The MAJathon was a marathon over 24-36 hours. The first day was a run to and around a 15k race, the 15k race itself, then a run around the race again and home. The second day was a super-easy 9- or 10-mile run.
My plan was to post live videos and photos from the weekend shenanigans. But my technology failed me this weekend. I took all kinds of videos and photos and had plans to take more of the MAJathon, and my loaner phone died, so I am now back to an even older loaner phone.
Here's the Instagram video from the start of the 5k before my phone bit it:
This was an event a year in the making. Last year when I was training for El Cinco, The Coach had suggested a lot of more advanced things since I've now been marathon-ing for 6 years and always trained very conservatively. One of those was to run a 16-mile run SUPER EASY one day and a 9-mile tempo run the next day. Unfortunately, I had my first "real" injury; luckily, the stress fracture was small enough to keep training with, partly because the ortho felt it was already healing. But, between that small roadblock and coming down with one of my infamous upper respiratory infections, I could not complete some of the more advanced training (double runs a day, two hard workouts back to back, marathons over two days. etc.)
Well, this year, despite lots of vertigo and hypothyroid spells, I've had (knock on wood) a relatively uneventful, un-injured training season so far. The double runs have been going on every other week for a while now (and continue biweekly until 3 weeks before NYC).
|Start of the 15k (I was almost at mile 4 |
by this time)
Friday arrived and I had a horrible hypothyroid spell before packet pickup. This is where my body freaks the f*&! out, thinks I still have no thryoid despite having a high dose of synthetic hormone, and I feel so tired I could fall asleep standing up. The kind of tired where you might vomit from exhaustion. It's often hard to tell whether it is my inner ear messing with me or it is my thyroid (or lack thereof), because sometimes the dizziness comes along with it, too. (I actually have almost fallen asleep standing up when this happens.)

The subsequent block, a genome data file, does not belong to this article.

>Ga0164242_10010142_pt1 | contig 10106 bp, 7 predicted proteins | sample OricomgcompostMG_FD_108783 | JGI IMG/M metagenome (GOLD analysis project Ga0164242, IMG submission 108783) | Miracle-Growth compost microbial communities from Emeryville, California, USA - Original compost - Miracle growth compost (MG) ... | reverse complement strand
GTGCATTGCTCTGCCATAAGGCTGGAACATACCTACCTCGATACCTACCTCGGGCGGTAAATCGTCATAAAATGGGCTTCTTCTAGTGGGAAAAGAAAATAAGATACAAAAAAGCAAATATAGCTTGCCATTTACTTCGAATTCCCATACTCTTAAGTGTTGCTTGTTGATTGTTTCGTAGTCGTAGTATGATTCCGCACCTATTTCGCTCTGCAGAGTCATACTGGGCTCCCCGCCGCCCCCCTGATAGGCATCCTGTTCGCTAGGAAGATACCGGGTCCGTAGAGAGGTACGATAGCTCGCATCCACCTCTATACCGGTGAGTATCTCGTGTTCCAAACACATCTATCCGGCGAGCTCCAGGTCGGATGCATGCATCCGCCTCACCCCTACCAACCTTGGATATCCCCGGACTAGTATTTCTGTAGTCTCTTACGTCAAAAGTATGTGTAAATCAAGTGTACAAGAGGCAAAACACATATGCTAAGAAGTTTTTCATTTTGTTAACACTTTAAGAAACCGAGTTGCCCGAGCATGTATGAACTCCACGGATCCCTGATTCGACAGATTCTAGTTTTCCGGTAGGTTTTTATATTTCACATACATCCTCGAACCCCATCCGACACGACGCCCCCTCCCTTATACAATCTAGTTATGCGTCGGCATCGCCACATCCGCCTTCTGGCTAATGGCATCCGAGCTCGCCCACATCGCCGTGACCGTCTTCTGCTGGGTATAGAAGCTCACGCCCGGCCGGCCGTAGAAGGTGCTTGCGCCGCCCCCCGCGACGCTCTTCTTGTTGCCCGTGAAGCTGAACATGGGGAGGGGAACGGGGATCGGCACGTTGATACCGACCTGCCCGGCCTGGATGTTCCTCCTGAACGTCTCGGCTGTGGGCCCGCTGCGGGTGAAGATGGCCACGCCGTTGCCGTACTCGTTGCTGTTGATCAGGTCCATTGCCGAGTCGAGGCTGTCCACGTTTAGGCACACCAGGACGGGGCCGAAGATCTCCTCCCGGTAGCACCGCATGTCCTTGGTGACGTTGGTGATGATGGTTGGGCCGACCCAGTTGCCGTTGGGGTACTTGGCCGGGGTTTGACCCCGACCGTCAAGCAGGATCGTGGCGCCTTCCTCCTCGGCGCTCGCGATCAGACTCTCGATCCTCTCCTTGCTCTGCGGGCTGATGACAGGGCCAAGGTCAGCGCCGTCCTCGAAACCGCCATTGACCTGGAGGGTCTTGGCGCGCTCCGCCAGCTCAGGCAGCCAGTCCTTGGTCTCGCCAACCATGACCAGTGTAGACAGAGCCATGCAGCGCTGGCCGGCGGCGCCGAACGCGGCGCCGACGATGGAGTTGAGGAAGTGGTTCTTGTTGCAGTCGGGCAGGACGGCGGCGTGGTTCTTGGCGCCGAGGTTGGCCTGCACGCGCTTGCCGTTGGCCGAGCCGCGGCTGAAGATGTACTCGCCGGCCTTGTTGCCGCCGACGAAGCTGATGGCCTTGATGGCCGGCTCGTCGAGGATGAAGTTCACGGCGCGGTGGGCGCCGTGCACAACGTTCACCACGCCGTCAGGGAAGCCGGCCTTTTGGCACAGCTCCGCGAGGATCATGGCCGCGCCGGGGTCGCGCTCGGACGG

But I pulled myself together Saturday and ran the 15k, where I hold my 15k PR. I did not PR; I was 2 minutes slower than last year. And I have to say, as my first race with headphones, I feel like I push myself harder without them. The only thing I regret is that I held back a little more than I normally would, knowing I would have to run home 4 miles after the race.
During the race, my phone died, and I couldn't post any more videos or pics. I didn't even have music to keep me going through my solo 10-miler on Sunday. But I also completed that race, and was finally able today (Tuesday) to get a little extra sleep to catch me up on my hypo spell.
And the best part? I ran the 26.28 miles in 20 minutes less than my marathon PR, in hotter weather, and I feel like I ran maybe 10 miles, not 26.28.
I am looking forward to this stepback week, however. And I only have 2 more weeks of weight training until I drop weights. So there's a real taper around the corner: less training of all kinds, not just running.
Last week I ran 42+ miles. That, being a very conservative trainer and also a very SLOW trainer, is a new high for me. Going back to my previous post about Dr. Jack Daniels, my plans for the last 3 years have gone by total time on the road, not mileage. That means faster runners can get in 50-80, or even close to 100, miles a week; but us slower runners may only get in 20-40. 42 may not be a lot of weekly miles for most people, but for me it's almost a mythical achievement. To complete that feeling wonderful (aside from hypo-ness and vertigo)? Even better.
Here's to more new highs, less failed technology, and the impending taper!